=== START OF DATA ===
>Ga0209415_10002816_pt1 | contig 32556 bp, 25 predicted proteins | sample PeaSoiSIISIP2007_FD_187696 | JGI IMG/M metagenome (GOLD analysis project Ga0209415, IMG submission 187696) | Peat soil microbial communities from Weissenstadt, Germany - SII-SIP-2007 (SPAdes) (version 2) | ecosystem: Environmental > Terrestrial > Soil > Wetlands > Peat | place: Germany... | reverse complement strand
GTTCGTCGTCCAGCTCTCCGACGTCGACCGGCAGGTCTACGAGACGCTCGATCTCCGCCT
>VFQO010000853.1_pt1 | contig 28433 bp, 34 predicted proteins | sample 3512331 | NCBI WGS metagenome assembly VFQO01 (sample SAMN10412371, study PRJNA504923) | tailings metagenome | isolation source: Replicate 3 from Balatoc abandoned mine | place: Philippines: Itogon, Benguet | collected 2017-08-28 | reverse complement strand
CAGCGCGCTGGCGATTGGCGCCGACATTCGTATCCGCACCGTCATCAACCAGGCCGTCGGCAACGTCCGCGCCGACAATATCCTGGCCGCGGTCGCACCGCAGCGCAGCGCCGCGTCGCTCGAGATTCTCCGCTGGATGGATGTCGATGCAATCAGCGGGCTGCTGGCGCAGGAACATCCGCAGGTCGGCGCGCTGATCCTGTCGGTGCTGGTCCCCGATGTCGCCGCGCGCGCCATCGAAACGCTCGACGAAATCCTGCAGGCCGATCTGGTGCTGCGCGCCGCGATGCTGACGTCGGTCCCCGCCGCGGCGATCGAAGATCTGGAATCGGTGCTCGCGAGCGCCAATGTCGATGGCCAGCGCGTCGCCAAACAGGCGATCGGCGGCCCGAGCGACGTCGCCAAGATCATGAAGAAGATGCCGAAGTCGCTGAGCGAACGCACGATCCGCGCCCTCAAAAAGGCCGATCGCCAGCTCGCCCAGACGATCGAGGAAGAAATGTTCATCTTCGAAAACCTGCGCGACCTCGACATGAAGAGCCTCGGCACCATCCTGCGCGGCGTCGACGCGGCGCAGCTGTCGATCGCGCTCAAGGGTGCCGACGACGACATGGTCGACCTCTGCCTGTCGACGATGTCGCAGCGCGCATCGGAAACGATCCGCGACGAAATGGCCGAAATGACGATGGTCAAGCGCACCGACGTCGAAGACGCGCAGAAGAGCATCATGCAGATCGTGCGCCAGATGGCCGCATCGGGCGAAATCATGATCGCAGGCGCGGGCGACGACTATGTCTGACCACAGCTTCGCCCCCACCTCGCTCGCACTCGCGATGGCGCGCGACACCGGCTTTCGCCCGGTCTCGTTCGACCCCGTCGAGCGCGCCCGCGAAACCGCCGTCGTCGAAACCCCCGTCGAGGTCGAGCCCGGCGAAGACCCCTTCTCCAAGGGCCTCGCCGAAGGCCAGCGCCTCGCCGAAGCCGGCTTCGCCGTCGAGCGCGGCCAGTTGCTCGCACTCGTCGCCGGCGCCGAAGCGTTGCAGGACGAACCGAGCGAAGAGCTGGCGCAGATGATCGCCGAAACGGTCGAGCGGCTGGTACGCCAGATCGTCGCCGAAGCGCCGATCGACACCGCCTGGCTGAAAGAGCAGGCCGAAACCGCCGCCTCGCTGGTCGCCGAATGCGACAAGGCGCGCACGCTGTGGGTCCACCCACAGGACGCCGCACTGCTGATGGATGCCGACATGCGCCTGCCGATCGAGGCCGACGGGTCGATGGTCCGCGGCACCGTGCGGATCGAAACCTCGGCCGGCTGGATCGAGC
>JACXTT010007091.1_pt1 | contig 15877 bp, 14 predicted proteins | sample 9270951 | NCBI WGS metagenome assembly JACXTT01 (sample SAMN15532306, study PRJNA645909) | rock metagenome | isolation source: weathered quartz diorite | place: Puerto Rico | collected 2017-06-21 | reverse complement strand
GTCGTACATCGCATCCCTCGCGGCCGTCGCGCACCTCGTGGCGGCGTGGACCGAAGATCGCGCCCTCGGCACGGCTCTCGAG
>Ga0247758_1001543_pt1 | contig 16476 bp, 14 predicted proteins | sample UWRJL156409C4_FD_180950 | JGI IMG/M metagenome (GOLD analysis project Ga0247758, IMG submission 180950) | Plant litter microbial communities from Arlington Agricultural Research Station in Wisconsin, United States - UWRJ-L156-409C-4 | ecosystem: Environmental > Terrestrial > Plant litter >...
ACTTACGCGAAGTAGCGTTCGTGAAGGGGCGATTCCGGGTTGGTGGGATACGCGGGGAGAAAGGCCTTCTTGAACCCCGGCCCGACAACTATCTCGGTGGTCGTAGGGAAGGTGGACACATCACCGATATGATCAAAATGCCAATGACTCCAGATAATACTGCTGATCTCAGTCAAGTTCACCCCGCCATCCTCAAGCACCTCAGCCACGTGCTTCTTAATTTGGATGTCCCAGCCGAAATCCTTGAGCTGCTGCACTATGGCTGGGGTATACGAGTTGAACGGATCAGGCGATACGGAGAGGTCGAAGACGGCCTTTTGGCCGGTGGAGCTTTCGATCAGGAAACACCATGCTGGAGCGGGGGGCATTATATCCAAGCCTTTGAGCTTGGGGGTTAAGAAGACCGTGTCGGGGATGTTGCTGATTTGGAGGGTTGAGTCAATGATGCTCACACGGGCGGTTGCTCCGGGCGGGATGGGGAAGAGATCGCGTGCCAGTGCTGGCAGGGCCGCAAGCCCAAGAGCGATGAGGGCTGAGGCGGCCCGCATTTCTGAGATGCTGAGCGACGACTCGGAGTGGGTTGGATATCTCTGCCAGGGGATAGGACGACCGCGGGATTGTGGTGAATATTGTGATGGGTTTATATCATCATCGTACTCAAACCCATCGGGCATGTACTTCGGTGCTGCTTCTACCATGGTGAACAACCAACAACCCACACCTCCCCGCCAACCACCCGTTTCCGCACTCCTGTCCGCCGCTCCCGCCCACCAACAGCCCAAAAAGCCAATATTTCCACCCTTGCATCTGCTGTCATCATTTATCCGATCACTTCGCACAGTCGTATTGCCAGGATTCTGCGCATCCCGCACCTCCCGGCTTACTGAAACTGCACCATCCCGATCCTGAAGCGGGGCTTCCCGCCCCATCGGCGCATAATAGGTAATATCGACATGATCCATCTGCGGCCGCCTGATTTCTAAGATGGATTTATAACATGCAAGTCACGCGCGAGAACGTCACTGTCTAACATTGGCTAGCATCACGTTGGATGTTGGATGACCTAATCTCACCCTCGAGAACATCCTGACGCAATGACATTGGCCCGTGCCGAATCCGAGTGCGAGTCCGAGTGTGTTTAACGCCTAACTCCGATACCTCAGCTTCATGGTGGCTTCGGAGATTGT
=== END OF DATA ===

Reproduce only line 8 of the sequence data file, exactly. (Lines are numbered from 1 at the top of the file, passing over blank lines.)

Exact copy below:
ACTTACGCGAAGTAGCGTTCGTGAAGGGGCGATTCCGGGTTGGTGGGATACGCGGGGAGAAAGGCCTTCTTGAACCCCGGCCCGACAACTATCTCGGTGGTCGTAGGGAAGGTGGACACATCACCGATATGATCAAAATGCCAATGACTCCAGATAATACTGCTGATCTCAGTCAAGTTCACCCCGCCATCCTCAAGCACCTCAGCCACGTGCTTCTTAATTTGGATGTCCCAGCCGAAATCCTTGAGCTGCTGCACTATGGCTGGGGTATACGAGTTGAACGGATCAGGCGATACGGAGAGGTCGAAGACGGCCTTTTGGCCGGTGGAGCTTTCGATCAGGAAACACCATGCTGGAGCGGGGGGCATTATATCCAAGCCTTTGAGCTTGGGGGTTAAGAAGACCGTGTCGGGGATGTTGCTGATTTGGAGGGTTGAGTCAATGATGCTCACACGGGCGGTTGCTCCGGGCGGGATGGGGAAGAGATCGCGTGCCAGTGCTGGCAGGGCCGCAAGCCCAAGAGCGATGAGGGCTGAGGCGGCCCGCATTTCTGAGATGCTGAGCGACGACTCGGAGTGGGTTGGATATCTCTGCCAGGGGATAGGACGACCGCGGGATTGTGGTGAATATTGTGATGGGTTTATATCATCATCGTACTCAAACCCATCGGGCATGTACTTCGGTGCTGCTTCTACCATGGTGAACAACCAACAACCCACACCTCCCCGCCAACCACCCGTTTCCGCACTCCTGTCCGCCGCTCCCGCCCACCAACAGCCCAAAAAGCCAATATTTCCACCCTTGCATCTGCTGTCATCATTTATCCGATCACTTCGCACAGTCGTATTGCCAGGATTCTGCGCATCCCGCACCTCCCGGCTTACTGAAACTGCACCATCCCGATCCTGAAGCGGGGCTTCCCGCCCCATCGGCGCATAATAGGTAATATCGACATGATCCATCTGCGGCCGCCTGATTTCTAAGATGGATTTATAACATGCAAGTCACGCGCGAGAACGTCACTGTCTAACATTGGCTAGCATCACGTTGGATGTTGGATGACCTAATCTCACCCTCGAGAACATCCTGACGCAATGACATTGGCCCGTGCCGAATCCGAGTGCGAGTCCGAGTGTGTTTAACGCCTAACTCCGATACCTCAGCTTCATGGTGGCTTCGGAGATTGT